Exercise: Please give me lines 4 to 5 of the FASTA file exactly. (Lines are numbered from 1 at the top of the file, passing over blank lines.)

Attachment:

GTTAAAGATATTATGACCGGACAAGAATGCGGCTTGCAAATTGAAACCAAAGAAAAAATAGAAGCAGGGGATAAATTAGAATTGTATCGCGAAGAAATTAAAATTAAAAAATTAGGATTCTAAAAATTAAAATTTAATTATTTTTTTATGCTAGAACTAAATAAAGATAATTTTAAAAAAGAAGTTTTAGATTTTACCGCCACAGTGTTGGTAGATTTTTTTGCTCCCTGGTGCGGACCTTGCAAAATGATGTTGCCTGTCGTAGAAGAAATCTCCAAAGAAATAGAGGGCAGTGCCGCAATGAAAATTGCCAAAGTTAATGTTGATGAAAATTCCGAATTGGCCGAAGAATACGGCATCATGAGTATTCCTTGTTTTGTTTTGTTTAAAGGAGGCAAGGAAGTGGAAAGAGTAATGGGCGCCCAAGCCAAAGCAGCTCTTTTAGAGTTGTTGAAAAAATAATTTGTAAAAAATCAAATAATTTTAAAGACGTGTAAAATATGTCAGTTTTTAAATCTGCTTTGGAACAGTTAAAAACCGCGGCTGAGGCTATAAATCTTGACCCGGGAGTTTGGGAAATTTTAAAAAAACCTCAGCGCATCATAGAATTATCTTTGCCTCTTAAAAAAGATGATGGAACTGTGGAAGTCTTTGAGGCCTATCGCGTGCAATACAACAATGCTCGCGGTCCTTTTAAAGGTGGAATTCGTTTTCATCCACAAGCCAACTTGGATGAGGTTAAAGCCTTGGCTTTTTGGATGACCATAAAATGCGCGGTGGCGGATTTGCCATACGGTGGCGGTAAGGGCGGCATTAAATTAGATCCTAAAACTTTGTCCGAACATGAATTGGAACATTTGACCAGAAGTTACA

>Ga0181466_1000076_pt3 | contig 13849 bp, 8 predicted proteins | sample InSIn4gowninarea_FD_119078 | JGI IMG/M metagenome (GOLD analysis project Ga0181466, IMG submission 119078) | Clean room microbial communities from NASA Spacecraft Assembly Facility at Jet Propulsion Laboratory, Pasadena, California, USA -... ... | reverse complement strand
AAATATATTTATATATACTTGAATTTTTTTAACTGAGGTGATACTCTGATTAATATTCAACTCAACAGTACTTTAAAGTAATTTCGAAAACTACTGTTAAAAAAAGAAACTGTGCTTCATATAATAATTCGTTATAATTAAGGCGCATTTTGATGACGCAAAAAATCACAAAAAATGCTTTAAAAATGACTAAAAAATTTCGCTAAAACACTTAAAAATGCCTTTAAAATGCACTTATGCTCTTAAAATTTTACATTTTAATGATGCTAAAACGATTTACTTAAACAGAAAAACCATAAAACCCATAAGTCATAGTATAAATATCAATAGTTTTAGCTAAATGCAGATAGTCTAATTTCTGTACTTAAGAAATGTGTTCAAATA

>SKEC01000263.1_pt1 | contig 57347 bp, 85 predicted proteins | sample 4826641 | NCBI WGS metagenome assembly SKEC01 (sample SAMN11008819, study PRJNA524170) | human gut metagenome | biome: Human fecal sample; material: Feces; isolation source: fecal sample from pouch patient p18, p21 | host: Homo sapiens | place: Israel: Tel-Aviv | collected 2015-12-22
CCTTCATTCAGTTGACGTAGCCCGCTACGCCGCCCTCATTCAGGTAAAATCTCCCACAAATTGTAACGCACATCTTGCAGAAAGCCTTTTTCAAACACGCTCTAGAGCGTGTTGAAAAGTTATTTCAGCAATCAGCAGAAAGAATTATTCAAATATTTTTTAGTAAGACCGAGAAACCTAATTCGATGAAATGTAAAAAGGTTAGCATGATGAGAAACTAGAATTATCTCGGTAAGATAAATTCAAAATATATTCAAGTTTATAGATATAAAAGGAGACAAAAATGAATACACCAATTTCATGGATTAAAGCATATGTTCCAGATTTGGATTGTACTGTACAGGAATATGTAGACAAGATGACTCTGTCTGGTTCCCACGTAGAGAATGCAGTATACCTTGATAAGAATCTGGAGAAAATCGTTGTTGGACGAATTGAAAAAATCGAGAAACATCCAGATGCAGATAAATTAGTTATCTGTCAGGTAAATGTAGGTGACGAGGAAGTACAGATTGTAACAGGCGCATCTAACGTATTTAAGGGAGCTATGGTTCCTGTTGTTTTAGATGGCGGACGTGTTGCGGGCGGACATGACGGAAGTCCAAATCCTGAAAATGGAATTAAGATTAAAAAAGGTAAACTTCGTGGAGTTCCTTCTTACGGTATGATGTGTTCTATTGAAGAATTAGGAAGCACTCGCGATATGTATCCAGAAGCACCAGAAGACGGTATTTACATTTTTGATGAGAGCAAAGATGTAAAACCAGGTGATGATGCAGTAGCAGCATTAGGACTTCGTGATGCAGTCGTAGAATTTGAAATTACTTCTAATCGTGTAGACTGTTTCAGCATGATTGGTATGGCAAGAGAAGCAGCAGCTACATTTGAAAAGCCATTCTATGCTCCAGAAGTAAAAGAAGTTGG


>SKEC01000263.1_pt1 | contig 57347 bp, 85 predicted proteins | sample 4826641 | NCBI WGS metagenome assembly SKEC01 (sample SAMN11008819, study PRJNA524170) | human gut metagenome | biome: Human fecal sample; material: Feces; isolation source: fecal sample from pouch patient p18, p21 | host: Homo sapiens | place: Israel: Tel-Aviv | collected 2015-12-22
CCTTCATTCAGTTGACGTAGCCCGCTACGCCGCCCTCATTCAGGTAAAATCTCCCACAAATTGTAACGCACATCTTGCAGAAAGCCTTTTTCAAACACGCTCTAGAGCGTGTTGAAAAGTTATTTCAGCAATCAGCAGAAAGAATTATTCAAATATTTTTTAGTAAGACCGAGAAACCTAATTCGATGAAATGTAAAAAGGTTAGCATGATGAGAAACTAGAATTATCTCGGTAAGATAAATTCAAAATATATTCAAGTTTATAGATATAAAAGGAGACAAAAATGAATACACCAATTTCATGGATTAAAGCATATGTTCCAGATTTGGATTGTACTGTACAGGAATATGTAGACAAGATGACTCTGTCTGGTTCCCACGTAGAGAATGCAGTATACCTTGATAAGAATCTGGAGAAAATCGTTGTTGGACGAATTGAAAAAATCGAGAAACATCCAGATGCAGATAAATTAGTTATCTGTCAGGTAAATGTAGGTGACGAGGAAGTACAGATTGTAACAGGCGCATCTAACGTATTTAAGGGAGCTATGGTTCCTGTTGTTTTAGATGGCGGACGTGTTGCGGGCGGACATGACGGAAGTCCAAATCCTGAAAATGGAATTAAGATTAAAAAAGGTAAACTTCGTGGAGTTCCTTCTTACGGTATGATGTGTTCTATTGAAGAATTAGGAAGCACTCGCGATATGTATCCAGAAGCACCAGAAGACGGTATTTACATTTTTGATGAGAGCAAAGATGTAAAACCAGGTGATGATGCAGTAGCAGCATTAGGACTTCGTGATGCAGTCGTAGAATTTGAAATTACTTCTAATCGTGTAGACTGTTTCAGCATGATTGGTATGGCAAGAGAAGCAGCAGCTACATTTGAAAAGCCATTCTATGCTCCAGAAGTAAAAGAAGTTGG